Today we're seeing another malicious offering from the Asprox botnet, a botnet that has come roaring back to life as of late. Asprox had not been known for being quite this tenacious in the past, that is until the author of the formerly most widely used exploit toolkit, Blackhole, was arrested back in October. Since then, customers of Blackhole jumped ship out of concern that continued use of the toolkit would lead authorities right to their doorsteps. In order to maintain business continuity, spammers and malware authors had no choice but to turn to other alternatives. It would certainly appear that this sudden lull in business created an opportunity for the Asprox botnet, first discovered around 2007, to make a major move.

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Today's ploy poses as an invitation to attend a funeral on Thursday Jan. 22nd 2014, which happens to be rather short notice considering it's tomorrow. It also doesn't mention anywhere in the invitation who has deceased, just the time date and fictitious funeral home Eubank Funeral Home & Cremation Services for which it doesn't provide an address or even a general hint as to where it's located. For the rest of these seemingly critical details, the recipient is given a link. Of course this link doesn't supply these details, but instead reaches out to any one of hundreds of possible sites that are hosting the malicious payload. A lot of these sites in the past have had the ability to limit IPs to a single visit. If the same IP tries to connect to the malicious site more than once it simply returns a 404 not found error thereby limiting the effectiveness of researchers. It would also discern between the different browsers that would visit the malicious site to determine whether or not to serve up the malware or the 404 page. Currently though I am having no problem getting malicious samples from any of these pages.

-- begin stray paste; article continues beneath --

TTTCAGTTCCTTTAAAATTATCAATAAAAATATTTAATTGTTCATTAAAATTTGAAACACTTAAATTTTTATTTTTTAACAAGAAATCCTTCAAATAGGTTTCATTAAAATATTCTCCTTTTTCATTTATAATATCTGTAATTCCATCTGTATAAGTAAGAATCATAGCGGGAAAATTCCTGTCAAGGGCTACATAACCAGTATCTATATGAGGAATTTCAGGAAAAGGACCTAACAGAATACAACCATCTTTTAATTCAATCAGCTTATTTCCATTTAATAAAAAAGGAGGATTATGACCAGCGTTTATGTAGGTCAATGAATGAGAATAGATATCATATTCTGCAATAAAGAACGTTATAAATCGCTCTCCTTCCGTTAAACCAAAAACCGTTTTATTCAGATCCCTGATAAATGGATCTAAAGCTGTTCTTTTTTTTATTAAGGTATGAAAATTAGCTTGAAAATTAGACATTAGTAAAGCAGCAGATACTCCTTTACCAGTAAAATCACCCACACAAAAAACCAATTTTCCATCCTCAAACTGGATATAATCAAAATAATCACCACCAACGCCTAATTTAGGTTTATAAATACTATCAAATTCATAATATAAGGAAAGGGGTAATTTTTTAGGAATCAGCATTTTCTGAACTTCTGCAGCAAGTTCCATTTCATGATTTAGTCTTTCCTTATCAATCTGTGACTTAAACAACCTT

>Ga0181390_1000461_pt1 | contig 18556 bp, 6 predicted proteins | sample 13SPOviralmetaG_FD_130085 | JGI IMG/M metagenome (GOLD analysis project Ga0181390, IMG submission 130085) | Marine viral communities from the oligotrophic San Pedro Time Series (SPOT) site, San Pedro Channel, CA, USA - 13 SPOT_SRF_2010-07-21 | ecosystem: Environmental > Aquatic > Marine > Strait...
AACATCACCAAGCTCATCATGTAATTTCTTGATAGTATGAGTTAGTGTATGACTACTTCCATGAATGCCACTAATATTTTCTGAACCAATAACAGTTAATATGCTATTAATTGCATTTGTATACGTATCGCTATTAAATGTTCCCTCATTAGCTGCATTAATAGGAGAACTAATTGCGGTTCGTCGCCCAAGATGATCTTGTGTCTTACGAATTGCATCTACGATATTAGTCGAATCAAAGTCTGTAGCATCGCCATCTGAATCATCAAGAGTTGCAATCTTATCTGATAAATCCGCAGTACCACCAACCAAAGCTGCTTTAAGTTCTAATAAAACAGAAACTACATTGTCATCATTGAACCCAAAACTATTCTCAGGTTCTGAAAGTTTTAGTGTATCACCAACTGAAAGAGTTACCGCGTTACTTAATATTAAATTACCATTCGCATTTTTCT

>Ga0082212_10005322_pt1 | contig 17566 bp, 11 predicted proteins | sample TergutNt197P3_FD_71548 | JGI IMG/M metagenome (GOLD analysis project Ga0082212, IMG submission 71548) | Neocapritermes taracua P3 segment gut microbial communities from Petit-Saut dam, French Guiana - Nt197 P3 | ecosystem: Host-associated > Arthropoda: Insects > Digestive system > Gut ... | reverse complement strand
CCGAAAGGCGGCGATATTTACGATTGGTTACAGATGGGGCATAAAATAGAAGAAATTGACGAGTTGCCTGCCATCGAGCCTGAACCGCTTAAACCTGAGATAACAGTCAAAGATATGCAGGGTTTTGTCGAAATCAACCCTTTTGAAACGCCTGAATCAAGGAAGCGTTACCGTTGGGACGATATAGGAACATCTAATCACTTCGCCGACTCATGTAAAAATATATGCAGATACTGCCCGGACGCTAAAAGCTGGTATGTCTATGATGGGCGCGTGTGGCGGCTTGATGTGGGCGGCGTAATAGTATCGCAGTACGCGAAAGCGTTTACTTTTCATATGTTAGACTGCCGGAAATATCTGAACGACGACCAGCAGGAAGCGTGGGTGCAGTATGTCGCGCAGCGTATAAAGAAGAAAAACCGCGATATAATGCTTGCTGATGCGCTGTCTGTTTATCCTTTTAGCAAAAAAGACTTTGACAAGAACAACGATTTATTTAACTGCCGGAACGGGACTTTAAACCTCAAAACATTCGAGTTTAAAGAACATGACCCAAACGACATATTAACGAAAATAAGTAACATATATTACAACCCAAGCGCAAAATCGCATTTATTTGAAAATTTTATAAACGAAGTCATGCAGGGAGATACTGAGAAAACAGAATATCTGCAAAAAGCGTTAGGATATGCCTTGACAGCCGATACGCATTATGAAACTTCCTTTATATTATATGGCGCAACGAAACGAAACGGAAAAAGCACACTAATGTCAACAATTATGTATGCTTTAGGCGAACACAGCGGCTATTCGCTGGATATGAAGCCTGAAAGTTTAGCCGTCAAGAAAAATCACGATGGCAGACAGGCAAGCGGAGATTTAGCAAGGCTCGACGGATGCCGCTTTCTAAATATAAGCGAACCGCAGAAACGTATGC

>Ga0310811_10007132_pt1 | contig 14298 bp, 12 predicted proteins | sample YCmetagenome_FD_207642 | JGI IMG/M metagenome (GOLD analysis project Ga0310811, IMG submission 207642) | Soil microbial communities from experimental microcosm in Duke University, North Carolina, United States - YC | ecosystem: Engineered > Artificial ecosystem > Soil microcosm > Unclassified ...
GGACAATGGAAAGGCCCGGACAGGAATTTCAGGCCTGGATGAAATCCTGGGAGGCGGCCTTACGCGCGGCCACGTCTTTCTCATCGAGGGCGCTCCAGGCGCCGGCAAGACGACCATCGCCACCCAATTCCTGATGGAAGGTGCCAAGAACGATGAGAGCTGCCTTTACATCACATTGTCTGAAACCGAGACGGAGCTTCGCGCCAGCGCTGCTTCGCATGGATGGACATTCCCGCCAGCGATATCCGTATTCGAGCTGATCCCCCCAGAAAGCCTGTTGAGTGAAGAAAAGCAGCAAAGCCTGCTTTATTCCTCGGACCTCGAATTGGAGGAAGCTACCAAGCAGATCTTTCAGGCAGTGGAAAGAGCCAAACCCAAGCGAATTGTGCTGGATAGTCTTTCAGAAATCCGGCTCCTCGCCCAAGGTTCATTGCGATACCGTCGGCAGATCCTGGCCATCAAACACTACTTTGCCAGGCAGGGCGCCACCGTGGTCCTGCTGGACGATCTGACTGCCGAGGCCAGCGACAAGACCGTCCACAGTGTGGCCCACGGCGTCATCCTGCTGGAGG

As has also been the case in the past, the malicious host utilizes IP geolocation to customize the malicious payload to appear to be local to the recipient. The file that I receive is named "" which is the city and zip code that I am currently in.

Once the victim is infected, the malware goes to work by injecting itself into running processes to avoid detection, adds itself to startup areas, checks to see if it is running in a debugger, and attempts to disable SafeBoot to make sure it doesn't go anywhere. After all of the initial formalities the malware invites all of its other friends to the party and they start going through all of the victim's things stealing things like browsing histories and cookies, account credentials and passwords and whatever else that catches their attention.

Some of the past Asprox campaigns from this month have included fake notifications from Walmart, Best Buy, Costco and a few different Utility companies masquerading as a monthly statement.

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